No matter how you cut it, being vegan in Japan is challenging. Japanese menus in general can be daunting for everyone. To my question, “Want to go to a tabehodai shabu-shabu or an okonomiyaki place?” – a visiting friend responded with, “Can you say that again, in English?”
Deciding between the “meat-dipping soup” and the “cabbage pancakes” is not that hard, compared to navigating vegan options and negotiating with staff for food adjustments. First of all, your Japanese needs to be on point, as well as your knowledge of local ingredients because words like “dashi” and “katsuoboshi” will pop up often and it’s good to know that they are, for lack of better words, “fishy soup” and “fishy flakes” respectively.
On top of that, be prepared for low awareness of what is actually vegan or not, because often staff will not know. A true story: I was served something with mozzarella after asking for no cheese. The staff that night was pretty shocked to learn that mozzarella is also a cheese. Fun times.
There are dedicated vegan restaurants in Tokyo, but what happens when you want a break from tasty vegan doughnuts and burgers, and crave something authentically Japanese? When it comes to sampling local cuisine, the more authentic the better.
Vegan ramen aside, how about food that is naturally vegan so you don’t have to even check if it’s vegan? So, we consulted the professionals from Foodie Adventure Japan – vegan tour guide Jackie Janssen and Gizem Sakamaki, guide and owner of Foodie Adventure. They are all about being inclusive, offering vegan, gluten-free, Halal and other foodie tours for people with dietary restrictions, along with their tours catered to omnivores.
They helped us boil this list down to only traditional Japanese foods that are authentically vegan. This means that one can just point to a menu and order these foods without knowing any Japanese and without asking for any tweaks, and get a 100% vegan option without much fuss.
Soba (Buckwheat noodles)
Soba noodles have been a fixture of Japanese cuisine for centuries with records going back to the 8th century. Soba noodles taste like home, like nostalgia, like Japan. Soba even has a special lucky meaning attached to it when eaten on New Year’s Eve and called toshikoshisoba.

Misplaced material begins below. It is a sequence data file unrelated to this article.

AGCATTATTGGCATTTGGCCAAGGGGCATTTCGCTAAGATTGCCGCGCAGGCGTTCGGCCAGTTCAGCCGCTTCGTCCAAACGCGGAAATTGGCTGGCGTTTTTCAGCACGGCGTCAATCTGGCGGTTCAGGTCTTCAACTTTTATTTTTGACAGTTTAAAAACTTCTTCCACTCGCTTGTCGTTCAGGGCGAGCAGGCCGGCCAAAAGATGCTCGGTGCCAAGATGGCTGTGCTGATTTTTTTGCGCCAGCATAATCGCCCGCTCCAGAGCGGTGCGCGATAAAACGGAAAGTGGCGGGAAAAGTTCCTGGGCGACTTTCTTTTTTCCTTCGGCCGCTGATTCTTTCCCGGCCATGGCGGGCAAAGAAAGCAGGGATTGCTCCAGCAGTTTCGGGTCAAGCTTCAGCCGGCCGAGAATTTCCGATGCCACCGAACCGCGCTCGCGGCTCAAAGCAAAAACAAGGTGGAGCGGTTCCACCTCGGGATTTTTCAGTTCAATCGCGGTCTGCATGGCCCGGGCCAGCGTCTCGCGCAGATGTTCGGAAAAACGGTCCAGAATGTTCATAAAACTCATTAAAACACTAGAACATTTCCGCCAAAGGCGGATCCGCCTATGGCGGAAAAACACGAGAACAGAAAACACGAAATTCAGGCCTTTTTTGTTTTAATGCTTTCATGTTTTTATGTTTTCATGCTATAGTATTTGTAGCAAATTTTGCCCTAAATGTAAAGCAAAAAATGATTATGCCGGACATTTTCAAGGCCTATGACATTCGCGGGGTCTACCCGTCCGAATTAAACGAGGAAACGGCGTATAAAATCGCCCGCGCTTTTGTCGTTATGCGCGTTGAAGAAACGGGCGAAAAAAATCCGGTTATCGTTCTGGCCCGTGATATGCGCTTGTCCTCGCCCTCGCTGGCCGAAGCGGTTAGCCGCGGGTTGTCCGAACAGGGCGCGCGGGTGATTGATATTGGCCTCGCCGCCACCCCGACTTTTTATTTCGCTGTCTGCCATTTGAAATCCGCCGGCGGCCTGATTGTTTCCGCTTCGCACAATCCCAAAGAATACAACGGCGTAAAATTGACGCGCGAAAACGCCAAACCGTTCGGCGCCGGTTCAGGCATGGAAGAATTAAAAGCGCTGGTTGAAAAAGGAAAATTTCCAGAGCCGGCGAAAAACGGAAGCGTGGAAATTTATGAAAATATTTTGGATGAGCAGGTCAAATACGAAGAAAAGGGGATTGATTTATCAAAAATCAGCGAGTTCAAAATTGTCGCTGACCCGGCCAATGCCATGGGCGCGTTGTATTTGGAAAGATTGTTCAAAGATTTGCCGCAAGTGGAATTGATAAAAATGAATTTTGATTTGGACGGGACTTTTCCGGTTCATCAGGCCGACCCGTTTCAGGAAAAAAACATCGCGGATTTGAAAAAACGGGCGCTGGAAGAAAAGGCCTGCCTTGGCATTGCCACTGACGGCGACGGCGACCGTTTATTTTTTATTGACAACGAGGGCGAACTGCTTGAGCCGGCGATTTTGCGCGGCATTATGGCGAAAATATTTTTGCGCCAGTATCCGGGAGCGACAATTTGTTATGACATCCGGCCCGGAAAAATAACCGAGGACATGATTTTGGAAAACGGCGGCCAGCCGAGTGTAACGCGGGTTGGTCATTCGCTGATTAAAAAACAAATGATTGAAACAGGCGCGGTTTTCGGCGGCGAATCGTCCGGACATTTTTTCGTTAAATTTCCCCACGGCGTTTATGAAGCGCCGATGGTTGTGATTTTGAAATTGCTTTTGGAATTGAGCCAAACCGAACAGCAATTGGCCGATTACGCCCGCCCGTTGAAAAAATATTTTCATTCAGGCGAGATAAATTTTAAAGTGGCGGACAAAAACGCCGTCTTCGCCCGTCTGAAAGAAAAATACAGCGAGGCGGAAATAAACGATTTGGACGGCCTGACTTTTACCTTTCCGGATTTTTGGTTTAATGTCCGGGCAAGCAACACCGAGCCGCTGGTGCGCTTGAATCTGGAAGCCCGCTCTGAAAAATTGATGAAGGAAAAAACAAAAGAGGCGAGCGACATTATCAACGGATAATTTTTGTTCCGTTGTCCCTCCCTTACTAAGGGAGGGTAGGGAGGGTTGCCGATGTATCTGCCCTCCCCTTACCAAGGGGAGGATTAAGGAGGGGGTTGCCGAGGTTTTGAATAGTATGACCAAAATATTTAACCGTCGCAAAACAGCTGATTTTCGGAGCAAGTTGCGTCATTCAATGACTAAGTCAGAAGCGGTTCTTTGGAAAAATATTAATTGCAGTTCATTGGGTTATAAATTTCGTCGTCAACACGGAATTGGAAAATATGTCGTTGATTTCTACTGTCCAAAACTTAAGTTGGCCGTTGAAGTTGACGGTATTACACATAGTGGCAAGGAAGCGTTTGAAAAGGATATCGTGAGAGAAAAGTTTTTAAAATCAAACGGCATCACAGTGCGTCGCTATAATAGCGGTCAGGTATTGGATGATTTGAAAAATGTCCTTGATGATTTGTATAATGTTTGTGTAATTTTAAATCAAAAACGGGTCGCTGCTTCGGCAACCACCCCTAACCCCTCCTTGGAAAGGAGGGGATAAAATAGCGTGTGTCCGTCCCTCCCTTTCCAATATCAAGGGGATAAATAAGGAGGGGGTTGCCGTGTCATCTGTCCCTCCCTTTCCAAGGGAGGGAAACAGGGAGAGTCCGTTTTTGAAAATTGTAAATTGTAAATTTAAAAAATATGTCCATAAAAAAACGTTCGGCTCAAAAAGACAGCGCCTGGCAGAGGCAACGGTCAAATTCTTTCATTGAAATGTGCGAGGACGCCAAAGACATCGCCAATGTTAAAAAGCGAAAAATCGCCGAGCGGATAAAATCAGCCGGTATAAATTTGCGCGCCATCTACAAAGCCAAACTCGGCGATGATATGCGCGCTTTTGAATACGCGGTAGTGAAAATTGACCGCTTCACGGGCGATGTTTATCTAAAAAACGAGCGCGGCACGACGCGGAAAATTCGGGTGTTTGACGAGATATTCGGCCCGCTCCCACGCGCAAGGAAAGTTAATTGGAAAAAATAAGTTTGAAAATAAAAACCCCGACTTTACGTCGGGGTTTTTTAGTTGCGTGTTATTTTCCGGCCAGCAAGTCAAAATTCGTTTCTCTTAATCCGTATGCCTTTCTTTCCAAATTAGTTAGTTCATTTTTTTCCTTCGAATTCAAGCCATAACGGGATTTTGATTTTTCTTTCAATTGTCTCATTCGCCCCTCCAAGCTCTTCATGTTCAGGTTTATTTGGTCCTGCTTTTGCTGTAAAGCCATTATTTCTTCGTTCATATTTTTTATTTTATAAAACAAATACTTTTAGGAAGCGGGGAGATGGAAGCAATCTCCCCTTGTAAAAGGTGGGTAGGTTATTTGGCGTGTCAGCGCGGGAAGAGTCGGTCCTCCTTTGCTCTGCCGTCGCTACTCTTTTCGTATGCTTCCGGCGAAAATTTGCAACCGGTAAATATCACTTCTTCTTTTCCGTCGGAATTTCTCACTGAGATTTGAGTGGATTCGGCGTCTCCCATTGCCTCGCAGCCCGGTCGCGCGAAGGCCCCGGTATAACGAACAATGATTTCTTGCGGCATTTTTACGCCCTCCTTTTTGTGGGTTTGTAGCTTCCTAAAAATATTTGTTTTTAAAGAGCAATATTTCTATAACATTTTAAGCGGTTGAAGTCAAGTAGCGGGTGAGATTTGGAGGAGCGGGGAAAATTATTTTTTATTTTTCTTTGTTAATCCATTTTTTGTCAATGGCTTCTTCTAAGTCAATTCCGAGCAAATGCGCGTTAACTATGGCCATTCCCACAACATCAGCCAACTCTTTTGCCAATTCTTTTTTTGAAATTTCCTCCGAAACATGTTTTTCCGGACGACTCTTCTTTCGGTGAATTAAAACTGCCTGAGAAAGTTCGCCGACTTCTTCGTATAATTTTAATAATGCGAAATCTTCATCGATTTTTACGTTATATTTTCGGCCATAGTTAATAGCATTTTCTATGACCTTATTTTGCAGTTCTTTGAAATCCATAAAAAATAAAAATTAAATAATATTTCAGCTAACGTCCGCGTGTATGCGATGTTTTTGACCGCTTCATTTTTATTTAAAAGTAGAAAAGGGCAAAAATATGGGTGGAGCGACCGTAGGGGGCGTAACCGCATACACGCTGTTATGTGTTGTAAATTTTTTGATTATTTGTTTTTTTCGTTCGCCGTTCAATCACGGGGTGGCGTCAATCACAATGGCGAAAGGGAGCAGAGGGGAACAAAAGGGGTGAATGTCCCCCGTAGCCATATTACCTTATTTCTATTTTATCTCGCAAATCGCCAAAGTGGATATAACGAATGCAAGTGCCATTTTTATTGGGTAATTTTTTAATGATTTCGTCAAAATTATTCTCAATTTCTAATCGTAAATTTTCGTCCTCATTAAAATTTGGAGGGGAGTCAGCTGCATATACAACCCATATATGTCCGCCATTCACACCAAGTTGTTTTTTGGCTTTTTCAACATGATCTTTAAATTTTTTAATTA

From school cafeterias and cheap ticket machine restaurants near every station, to Michelin star soba restaurants, soba is one of the most ubiquitous dishes in Japan.
Important to remember: no broth! The soba broth, called tsuyu, contains dashi, the fishy soup stock. When ordering soba, you will be asked whether you want soba hot or cold. Vegans should always go for the cold option called mori soba or zaru soba (the hot one is called kake soba).
While the hot soba noodles come out immersed in a bowl of broth, the cold soba is served on a traditional bamboo mat with dipping broth on the side, as well as wasabi paste and finely chopped scallions. As we said, always avoid the broth, but in case you need extra flavor for the buckwheat noodles, use soy sauce.
This authentically vegan dish is a safe choice even when you speak zero Japanese. If you can speak some Japanese or the staff can speak English, ask about their tempura, a dish that is best friends with soba. Tempura is usually vegan, but you need to check if the particular restaurant uses eggs in their batter. Of course, choose only vegetable tempura, skip the shrimp.
Kappamaki (Cucumber sushi rolls)
Walk confidently into any sushi restaurant because there will always be cucumber sushi rolls for the hungry vegan. This is not a new invention either, it is an authentic type of sushi called kappamaki and that name testifies to its roots in tradition. Kappa is a Japanese folklore demon that famously loves cucumbers so much, legend says you can catch one with cucumber bait. Similar to inari sushi getting its name because the Inari fox god loves it, the kappamaki gets its name because the lovable Kappa imp is crazy for cucumbers. This simple vegan sushi is definitely a cultural bite.
There are several other veggie sushi options, but Foodie Adventure guides have a few warnings so that you’re on the safe side. Nasu nigiri is made with pickled eggplant, but you need to ask the staff to hold the katsuoboshi flakes they usually put on it. The slimy trio, as it is often called, of natto, okra and yam gunkan maki (each a separate maki) is a good option if you can check with the staff that no dashi broth has been added to it. If you cannot speak Japanese and staff cannot speak English, the cucumber rolls are a safe vegan choice.
Many traditional Japanese sweets are vegan – using mainly rice, azuki sweet red beans, agar-agar, etc. Kibi dango in particular (sweet dumpling made with mochi flour) is a good choice of traditional Japanese snack that is also vegan. Like most dango delicacies it consists of chewy mochi balls covered in kinako (roasted soybean flour) skewered on a stick. The mochi is made of sorghum grain.
Vegan guide Jackie says most mochi is vegan, except rarely when it has a cream filling instead of azuki beans. Same goes for other Japanese desserts like anmitsu – mostly vegan but watch out for cream fillings and ice cream additions.
If you or someone with you speaks Japanese, or the staff speaks English, your list of vegan Japanese dishes can include tempura, natto, okra, yam or eggplant sushi, and so on. As the food guides from Foodie Adventure Japan say, “No one should be missing out on Japanese food.”
Feature image by Matt Vacho courtesy of Foodie Adventure Japan